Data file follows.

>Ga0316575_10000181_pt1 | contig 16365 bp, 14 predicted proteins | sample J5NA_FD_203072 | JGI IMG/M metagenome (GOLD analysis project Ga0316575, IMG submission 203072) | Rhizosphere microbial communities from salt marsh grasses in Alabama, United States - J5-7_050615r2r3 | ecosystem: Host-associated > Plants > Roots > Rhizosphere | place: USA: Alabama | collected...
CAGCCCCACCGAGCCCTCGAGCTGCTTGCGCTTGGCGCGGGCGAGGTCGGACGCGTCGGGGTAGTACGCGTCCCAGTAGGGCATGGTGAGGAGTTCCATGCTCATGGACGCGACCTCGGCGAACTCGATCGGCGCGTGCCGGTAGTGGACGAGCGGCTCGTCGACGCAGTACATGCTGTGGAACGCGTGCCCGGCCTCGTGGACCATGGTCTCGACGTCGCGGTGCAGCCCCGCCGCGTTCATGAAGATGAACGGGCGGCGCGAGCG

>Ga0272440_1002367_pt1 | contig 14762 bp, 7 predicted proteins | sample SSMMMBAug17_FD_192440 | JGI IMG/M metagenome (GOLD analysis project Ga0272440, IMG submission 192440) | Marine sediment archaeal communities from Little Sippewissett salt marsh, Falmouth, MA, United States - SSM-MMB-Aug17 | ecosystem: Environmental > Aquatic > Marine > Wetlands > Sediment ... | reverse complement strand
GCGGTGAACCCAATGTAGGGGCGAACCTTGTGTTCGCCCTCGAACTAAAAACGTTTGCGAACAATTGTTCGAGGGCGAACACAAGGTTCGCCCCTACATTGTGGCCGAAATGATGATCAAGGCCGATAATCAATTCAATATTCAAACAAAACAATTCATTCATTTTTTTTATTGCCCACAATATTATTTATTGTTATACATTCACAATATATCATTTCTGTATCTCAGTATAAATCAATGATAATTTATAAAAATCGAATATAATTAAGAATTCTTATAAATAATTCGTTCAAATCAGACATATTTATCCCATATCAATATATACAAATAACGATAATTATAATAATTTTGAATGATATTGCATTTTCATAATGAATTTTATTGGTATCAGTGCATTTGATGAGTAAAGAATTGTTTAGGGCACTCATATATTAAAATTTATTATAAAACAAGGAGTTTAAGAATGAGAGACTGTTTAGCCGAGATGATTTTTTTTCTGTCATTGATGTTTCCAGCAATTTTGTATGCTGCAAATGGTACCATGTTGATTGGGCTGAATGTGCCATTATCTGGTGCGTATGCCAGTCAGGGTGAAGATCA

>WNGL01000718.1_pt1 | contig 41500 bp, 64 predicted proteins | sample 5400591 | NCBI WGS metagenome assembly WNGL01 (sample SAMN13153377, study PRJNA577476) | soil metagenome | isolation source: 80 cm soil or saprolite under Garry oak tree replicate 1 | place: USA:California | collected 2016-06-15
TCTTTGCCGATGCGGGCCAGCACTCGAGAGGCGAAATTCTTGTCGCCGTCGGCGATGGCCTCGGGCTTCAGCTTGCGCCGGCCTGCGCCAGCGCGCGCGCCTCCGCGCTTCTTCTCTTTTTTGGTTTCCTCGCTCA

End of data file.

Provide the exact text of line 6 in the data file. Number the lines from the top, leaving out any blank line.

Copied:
TCTTTGCCGATGCGGGCCAGCACTCGAGAGGCGAAATTCTTGTCGCCGTCGGCGATGGCCTCGGGCTTCAGCTTGCGCCGGCCTGCGCCAGCGCGCGCGCCTCCGCGCTTCTTCTCTTTTTTGGTTTCCTCGCTCA